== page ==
Please note this article was originally published on the Sharsheret website, a national not-for-profit organization supporting young Jewish women and their families facing breast cancer. You can learn more about this wonderful organization here
November is Pancreatic Cancer Awareness Month, and what better time is there to discuss screening for Pancreatic Cancer? Around 53,000 people are expected to be diagnosed in the USA this year, with about 43,000 expected deaths from Pancreatic Cancer. We have not quite made the same progress with Pancreatic Cancer as we have with Colon and Rectal cancers, but trying to identify those individuals that may benefit from screening and early intervention remains a strong focus for many doctors today.
As is the case with many cancers including Breast Cancer, prevention and early detection are key. This would include screening programs for healthy individuals, as well as highlighting those patients who may be at elevated risk for development of the cancers, either due to a personal or family history of the cancer, or a genetic predisposition.
A problem we encounter with pancreatic cancer is that there are no guidelines for screening healthy patients like we have for breast or colon cancer. In 2016 the US Preventive Services Task Force concluded that there is not enough data to support national screening for all individuals. However, patients at elevated risk may benefit from screening strategies as outlined in multiple research studies. In particular, patients with a family history of pancreatic cancer or a genetic syndrome, of which BRCA positivity is one of those syndromes noted, would benefit from a screening strategy.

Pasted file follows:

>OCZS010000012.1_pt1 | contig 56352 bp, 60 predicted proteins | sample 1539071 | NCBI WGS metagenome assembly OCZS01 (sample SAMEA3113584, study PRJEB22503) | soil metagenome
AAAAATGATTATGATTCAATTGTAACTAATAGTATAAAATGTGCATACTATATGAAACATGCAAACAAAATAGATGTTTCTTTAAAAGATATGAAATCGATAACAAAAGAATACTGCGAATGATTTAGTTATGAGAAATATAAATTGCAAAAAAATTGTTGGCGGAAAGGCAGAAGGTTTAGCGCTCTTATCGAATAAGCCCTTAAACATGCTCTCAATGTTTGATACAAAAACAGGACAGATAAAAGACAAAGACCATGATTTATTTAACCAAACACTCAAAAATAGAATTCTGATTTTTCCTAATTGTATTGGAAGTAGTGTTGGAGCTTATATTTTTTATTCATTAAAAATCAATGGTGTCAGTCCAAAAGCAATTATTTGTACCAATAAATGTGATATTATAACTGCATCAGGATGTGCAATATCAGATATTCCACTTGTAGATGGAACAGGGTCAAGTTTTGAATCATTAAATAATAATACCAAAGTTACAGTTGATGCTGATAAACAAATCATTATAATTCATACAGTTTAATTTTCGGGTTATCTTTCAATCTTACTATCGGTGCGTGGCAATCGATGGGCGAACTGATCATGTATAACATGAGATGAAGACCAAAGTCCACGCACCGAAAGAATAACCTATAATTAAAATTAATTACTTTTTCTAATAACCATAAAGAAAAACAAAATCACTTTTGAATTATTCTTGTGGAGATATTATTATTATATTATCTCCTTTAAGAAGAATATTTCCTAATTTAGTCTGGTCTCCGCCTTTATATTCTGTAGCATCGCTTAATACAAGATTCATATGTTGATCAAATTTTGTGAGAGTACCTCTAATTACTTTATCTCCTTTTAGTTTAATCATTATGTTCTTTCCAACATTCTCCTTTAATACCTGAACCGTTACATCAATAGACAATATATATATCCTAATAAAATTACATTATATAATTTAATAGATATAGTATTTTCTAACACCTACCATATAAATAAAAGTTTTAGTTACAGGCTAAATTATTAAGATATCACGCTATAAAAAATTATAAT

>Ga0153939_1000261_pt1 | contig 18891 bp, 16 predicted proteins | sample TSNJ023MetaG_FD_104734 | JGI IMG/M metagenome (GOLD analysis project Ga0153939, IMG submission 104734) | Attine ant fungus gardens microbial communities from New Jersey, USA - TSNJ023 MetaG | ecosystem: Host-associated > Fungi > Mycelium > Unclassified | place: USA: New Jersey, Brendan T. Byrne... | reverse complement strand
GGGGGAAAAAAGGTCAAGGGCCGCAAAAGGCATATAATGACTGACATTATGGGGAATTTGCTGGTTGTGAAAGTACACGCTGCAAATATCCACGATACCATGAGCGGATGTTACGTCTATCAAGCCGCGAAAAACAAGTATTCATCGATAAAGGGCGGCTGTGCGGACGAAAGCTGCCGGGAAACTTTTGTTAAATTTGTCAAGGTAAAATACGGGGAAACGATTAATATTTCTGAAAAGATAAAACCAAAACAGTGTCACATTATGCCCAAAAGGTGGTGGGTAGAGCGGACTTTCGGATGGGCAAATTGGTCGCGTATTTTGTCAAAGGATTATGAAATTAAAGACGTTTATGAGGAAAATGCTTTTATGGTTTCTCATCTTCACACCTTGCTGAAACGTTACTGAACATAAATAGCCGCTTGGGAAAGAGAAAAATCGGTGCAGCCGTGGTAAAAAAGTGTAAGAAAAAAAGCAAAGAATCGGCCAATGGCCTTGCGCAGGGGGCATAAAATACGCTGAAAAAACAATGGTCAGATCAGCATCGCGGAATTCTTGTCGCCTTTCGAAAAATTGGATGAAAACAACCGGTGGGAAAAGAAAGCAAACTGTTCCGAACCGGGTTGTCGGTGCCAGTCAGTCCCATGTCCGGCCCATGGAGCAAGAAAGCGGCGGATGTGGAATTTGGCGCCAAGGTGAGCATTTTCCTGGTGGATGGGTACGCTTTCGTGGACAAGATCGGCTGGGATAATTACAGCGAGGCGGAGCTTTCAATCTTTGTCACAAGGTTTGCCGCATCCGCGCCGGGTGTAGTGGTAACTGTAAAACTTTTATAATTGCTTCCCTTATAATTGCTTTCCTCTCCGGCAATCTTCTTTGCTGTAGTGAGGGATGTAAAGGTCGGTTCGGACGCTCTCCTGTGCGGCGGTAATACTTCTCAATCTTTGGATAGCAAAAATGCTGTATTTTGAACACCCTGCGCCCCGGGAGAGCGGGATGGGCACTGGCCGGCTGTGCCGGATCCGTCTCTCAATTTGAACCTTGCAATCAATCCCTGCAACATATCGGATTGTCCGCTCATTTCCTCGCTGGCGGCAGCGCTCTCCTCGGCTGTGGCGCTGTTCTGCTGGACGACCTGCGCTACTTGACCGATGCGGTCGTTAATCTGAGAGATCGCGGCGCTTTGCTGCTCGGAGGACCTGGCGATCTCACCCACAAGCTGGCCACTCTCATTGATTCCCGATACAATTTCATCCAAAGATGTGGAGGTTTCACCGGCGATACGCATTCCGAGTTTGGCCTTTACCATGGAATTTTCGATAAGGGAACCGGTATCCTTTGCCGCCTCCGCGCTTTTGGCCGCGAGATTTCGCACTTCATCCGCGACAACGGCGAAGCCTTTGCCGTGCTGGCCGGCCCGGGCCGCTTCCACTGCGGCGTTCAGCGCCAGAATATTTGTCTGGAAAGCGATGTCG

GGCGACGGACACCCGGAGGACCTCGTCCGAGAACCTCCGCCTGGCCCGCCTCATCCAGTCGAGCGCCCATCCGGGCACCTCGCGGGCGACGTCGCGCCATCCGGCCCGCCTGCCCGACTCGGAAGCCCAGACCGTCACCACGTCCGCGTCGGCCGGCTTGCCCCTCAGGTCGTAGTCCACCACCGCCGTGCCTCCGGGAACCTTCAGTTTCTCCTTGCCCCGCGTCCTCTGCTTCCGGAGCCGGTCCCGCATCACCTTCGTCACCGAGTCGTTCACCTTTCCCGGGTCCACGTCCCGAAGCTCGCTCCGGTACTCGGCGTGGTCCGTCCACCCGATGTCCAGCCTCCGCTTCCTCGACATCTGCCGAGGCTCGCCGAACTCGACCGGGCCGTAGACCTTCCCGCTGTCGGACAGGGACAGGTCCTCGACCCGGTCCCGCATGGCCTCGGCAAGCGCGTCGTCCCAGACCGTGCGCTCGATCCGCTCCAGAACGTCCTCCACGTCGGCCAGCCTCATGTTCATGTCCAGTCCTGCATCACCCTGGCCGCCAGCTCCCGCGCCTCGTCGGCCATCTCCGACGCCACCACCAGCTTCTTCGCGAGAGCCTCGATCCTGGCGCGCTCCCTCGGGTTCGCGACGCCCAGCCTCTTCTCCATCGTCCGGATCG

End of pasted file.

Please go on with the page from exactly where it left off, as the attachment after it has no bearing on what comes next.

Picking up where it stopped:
Pancreatic Cancer risks in our Breast Cancer patients in general are difficult to assess. There is no strong data to support a link between Breast and Pancreatic cancers, outside of specific genetic syndromes. For BRCA1 and BRCA2 carriers, the estimated lifetime risk of pancreatic cancer development is ~1% for BRCA1 carriers, which is similar to the general population, but is significantly elevated to ~5% for BRCA2 carriers. Based on these statistics, there are some doctors who advocate for screening BRCA2 carriers given the high lifetime risk.
When to begin screening is an evolving topic. A recent study advocates for screening in general to begin at Age 50, and to continue every 3 years unless otherwise warranted by the exam findings. I do counsel my patients with a family history of pancreatic cancer to consider earlier screening at least 10 years earlier than that age at which their relative was diagnosed. Although there is no consensus guideline at this time, this has become one of the reasonable screening strategies.
The goal of screening is to identify and treat early cancers, or find early changes that may be intervened upon before cancer even develops. We want to identify those early cancers that can be surgically removed and cured, because late stage diagnosis is difficult to treat and is associated with poorer outcomes.
In summary, for patients with a family history of pancreatic cancer or BRCA mutations, strategies exist for Pancreatic Cancer screening, and I would encourage those patients to speak with their genetic counselors or gastroenterologists. In this fashion we hope to identify those patients with early abnormalities, or those individuals which may benefit from more aggressive monitoring in order to win the fight against pancreatic cancer.
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